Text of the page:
Leading distributed teams to comprehensively improve revenue cycle performance

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In our article last week, we introduced readers to the concept of a distributed team, where your staff consists of a combination of remote, hybrid or onsite models. As you may recall, one of our clients, a major health system, decided that each revenue cycle team could work in different locations based on a revenue cycle teams member’s role or function. From an organizational team structure, here’s how they defined functional roles:

  • Patient Access: Onsite
  • Financial Counseling and Patient Financial Services: Hybrid
  • Health Information Management (HIM): Remote

When you are developing your team, however, researching and strategizing about their differing generational needs and professional preferences is paramount. For instance, according to Harvard Business Review, “64% of Gen Z and 63% of Millennials consider their office to be their laptop, headset, and wherever they can get a strong Internet connection, compared to only 48% of Gen X and 43% of Baby Boomers.” The commonality among the myriad of differences? The desire for balance and structure regardless of demographic preferences and contrasts.

While distributed team models offer the most flexibility, leading diversified teams often come with challenges of their own, such as how to approach recruiting differently or training staff efficiently and effectively. Fostering an environment that puts employee well-being, success, comradery, and effective training at the forefront can help your team be high performing, despite being at different locations. When you’re functioning like a team, your revenue cycle will start functioning better. To better lead your distributed team successfully, here are a few questions to ask yourself:


What workforce shortages in your organization are hampering success?

Workforce shortages have dominated the headlines as major roadblock with post-COVID migration, leaving many states with critical shortages. The disparities are evident, with California, Texas, South Caroline alone estimated to have a total shortfall of 50,000 nurses, while Florida alone will have a surplus of same estimated total nurses for the state.(1) So how do you combat this problem in the face of margin pressures and increased costs? It should be no surprise then, that in-house talent and contract resources that are seasoned, certified, and effective are in high demand. To address this problem, one of our clients created an internal taskforce to review potential states to recruit from quickly — and not lose them to the competition. Plus, they cast a wider net targeting job openings towards military communities and college-affiliated programs. They also frequently review and reevaluate policies and procedures that impact their ability to attract candidates. They aren’t shy about asking existing vendors to take on more or additional tasks to ease volumes.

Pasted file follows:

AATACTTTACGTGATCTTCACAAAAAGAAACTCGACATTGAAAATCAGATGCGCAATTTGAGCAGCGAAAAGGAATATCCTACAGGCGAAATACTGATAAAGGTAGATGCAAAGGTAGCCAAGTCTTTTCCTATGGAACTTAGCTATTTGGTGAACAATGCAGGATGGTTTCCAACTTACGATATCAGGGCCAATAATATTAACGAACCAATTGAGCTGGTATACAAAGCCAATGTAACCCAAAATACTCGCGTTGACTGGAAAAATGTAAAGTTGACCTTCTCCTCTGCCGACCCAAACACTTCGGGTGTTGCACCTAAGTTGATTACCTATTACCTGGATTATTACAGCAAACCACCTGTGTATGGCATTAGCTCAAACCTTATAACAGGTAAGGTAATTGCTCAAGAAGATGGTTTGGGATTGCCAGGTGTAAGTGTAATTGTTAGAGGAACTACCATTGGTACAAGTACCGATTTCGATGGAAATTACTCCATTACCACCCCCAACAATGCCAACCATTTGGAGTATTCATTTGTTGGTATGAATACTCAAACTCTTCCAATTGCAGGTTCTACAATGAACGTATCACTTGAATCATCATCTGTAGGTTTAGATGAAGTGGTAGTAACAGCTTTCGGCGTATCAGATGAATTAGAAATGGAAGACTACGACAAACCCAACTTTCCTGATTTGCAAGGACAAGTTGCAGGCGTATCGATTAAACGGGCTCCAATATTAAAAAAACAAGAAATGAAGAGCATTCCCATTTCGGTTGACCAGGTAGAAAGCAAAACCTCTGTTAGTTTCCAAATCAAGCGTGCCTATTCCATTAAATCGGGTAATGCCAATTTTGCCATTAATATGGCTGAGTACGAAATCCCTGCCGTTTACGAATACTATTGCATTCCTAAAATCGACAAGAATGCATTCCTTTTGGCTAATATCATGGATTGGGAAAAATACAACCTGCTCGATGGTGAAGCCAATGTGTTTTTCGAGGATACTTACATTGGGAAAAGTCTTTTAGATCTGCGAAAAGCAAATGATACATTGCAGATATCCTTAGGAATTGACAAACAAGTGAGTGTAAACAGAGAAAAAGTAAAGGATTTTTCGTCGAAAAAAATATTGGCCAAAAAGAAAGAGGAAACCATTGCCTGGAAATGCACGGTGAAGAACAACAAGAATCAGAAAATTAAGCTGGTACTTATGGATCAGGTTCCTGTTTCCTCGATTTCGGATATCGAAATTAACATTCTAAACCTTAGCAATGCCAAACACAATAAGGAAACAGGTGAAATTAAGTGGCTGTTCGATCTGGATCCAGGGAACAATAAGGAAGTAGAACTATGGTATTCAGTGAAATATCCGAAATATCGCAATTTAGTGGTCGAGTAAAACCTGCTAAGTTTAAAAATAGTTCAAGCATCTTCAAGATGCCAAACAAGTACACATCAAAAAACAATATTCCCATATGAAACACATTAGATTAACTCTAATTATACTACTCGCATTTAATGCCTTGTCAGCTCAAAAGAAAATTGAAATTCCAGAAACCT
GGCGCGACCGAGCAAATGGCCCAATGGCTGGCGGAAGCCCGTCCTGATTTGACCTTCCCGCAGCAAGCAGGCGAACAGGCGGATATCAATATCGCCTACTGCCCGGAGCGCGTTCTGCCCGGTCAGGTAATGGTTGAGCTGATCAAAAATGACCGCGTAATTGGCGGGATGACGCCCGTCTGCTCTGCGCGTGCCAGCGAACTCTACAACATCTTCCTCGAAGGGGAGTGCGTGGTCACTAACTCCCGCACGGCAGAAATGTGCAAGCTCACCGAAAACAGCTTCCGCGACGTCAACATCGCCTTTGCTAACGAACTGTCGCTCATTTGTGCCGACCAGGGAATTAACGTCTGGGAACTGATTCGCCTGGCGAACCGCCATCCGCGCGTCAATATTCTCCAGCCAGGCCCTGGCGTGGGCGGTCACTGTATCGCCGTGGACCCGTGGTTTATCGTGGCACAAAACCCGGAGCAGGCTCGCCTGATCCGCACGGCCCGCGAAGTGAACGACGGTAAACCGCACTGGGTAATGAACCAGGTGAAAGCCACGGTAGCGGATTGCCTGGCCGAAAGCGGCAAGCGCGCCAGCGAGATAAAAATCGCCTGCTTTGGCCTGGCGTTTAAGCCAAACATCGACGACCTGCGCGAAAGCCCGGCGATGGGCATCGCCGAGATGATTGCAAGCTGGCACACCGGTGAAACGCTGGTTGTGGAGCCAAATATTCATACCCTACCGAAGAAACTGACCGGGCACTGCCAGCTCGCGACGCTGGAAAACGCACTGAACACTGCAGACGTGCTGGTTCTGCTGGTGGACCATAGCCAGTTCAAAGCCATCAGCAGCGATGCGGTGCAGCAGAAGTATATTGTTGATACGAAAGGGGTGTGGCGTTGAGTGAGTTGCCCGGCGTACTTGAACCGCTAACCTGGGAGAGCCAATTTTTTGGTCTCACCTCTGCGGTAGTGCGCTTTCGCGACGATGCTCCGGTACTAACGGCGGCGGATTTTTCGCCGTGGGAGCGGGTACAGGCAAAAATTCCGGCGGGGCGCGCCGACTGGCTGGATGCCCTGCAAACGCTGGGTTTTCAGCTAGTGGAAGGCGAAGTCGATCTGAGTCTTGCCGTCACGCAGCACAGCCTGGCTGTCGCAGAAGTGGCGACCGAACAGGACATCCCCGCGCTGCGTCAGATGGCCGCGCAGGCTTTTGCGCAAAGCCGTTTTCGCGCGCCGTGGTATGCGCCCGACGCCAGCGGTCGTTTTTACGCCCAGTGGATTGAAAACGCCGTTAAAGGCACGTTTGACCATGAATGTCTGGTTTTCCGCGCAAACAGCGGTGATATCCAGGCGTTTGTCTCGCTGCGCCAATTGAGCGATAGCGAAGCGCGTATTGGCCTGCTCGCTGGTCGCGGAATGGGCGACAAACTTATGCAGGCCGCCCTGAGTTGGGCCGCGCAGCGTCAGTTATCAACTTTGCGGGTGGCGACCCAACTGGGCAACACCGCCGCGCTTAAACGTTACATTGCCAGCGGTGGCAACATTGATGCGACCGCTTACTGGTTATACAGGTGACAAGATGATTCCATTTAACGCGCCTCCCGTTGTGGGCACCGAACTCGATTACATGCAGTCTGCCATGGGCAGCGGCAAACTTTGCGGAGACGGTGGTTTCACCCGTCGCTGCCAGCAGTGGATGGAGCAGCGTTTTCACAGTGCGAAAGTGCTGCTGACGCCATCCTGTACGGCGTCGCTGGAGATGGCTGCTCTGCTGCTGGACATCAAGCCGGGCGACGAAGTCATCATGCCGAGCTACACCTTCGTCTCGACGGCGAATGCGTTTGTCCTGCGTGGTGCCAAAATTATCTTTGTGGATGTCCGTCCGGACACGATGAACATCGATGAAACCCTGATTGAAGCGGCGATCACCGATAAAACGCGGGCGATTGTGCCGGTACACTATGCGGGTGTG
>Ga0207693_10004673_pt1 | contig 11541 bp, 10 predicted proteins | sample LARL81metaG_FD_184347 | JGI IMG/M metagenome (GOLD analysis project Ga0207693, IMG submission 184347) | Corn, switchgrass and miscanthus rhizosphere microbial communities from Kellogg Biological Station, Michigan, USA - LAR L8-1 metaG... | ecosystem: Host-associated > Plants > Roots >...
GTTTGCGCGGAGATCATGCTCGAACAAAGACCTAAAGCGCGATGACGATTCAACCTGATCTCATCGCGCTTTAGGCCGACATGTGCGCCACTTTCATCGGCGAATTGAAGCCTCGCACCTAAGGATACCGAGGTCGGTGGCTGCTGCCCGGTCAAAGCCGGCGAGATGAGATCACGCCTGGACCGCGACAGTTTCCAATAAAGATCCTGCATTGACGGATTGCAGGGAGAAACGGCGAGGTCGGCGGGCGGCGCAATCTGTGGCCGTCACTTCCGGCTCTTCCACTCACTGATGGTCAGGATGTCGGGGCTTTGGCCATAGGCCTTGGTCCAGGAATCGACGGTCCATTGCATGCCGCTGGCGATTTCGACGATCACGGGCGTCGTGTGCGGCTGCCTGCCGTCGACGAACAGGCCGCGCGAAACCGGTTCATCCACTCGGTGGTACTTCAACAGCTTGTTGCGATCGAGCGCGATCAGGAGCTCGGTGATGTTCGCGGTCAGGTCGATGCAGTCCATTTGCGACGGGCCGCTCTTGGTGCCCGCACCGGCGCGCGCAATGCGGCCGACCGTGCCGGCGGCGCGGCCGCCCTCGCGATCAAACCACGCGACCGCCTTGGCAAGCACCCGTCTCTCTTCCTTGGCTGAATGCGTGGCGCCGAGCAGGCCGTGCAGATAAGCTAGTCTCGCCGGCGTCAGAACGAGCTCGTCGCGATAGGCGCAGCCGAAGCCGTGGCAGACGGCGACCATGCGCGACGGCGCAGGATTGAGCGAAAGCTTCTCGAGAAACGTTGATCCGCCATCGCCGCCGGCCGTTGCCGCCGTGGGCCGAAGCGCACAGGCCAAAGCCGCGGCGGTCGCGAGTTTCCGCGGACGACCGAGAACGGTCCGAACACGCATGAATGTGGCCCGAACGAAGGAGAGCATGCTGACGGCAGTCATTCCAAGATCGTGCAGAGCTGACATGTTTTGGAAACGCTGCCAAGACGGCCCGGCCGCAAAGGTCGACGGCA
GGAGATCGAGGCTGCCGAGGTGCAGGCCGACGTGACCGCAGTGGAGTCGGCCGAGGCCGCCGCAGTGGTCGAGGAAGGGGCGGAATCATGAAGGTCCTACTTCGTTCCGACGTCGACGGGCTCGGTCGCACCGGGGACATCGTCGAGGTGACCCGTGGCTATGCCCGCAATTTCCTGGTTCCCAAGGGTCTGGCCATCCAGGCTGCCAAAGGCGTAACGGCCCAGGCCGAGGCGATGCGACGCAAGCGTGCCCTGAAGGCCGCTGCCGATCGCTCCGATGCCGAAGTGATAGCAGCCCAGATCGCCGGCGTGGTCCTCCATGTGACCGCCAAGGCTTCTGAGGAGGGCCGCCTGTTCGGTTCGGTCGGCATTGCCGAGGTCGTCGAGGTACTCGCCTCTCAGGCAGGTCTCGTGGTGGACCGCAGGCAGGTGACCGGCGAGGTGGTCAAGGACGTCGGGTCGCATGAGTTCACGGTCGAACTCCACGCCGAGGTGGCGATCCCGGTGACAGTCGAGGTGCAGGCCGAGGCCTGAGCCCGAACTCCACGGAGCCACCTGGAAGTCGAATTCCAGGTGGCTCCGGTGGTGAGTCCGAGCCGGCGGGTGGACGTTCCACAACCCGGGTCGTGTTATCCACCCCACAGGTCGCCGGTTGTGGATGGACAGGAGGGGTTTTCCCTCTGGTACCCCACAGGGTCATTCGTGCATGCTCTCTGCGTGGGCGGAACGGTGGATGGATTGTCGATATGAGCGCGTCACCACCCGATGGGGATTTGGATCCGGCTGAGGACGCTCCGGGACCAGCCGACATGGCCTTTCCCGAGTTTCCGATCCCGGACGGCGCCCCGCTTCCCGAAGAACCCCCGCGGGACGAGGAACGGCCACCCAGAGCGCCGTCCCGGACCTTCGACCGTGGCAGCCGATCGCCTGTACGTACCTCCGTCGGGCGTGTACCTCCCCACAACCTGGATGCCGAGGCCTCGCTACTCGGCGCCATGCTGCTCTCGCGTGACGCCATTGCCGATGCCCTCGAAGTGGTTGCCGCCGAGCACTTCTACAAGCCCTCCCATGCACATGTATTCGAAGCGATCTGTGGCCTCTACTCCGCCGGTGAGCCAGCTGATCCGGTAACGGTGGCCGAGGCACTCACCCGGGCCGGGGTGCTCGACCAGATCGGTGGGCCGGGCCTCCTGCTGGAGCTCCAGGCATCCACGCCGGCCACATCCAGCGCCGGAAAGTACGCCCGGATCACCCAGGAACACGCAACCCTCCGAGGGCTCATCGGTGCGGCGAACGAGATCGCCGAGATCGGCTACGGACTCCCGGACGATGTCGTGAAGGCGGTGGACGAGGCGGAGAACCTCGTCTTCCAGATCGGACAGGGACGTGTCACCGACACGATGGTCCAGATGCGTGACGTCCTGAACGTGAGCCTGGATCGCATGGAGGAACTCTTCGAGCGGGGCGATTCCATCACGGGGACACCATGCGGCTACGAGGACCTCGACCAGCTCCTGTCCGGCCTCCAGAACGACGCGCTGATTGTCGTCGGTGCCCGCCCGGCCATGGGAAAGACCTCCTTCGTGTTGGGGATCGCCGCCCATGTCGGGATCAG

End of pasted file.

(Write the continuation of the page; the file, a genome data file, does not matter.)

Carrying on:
Depending on the size of provide you work for, setting up and effectively managing internally may not be feasible due to cost increase, margin pressures, while trying to compete for top talent.  As a result, many health systems are turning to diversifying responsibilities to revenue cycle management solutions and services providers, like Currance. By leveraging a remote workforce for certain functions, research shows that employers can save $11,000 per employee when switching to remote work.(2)   Doing so allows for sourcing seasoned, certified talent expeditiously to fill gaps within your revenue cycle in a more cost-effective way, while enabling and evolving existing staff to work on higher-value-added efforts and roles. As your needs change, you get the flexibility to increase or decrease resources being allocated to specific efforts.

The takeaway: Do you consider it a talent pool or a talent ocean? Change your perspective and view the hiring and recruiting process with a greater depth.


How is your organization upskilling for cross-functional effectiveness and efficiency?

Your goal as a senior leader is to have your employees contribute more, without sacrificing great quality or their overall well-being for long-term retention. Part of how you can foster that long-view approach is by seeing your employees as people — with wants, needs, beliefs and desires—in addition to their professional responsibilities. Sometimes, this might seem challenging within professional discussion, especially if your team is working remotely. (For further guidance and inspiration, Forbes published an insightful article that explores 18 ways you can support your remote employees.) But with time and effort, it can be done.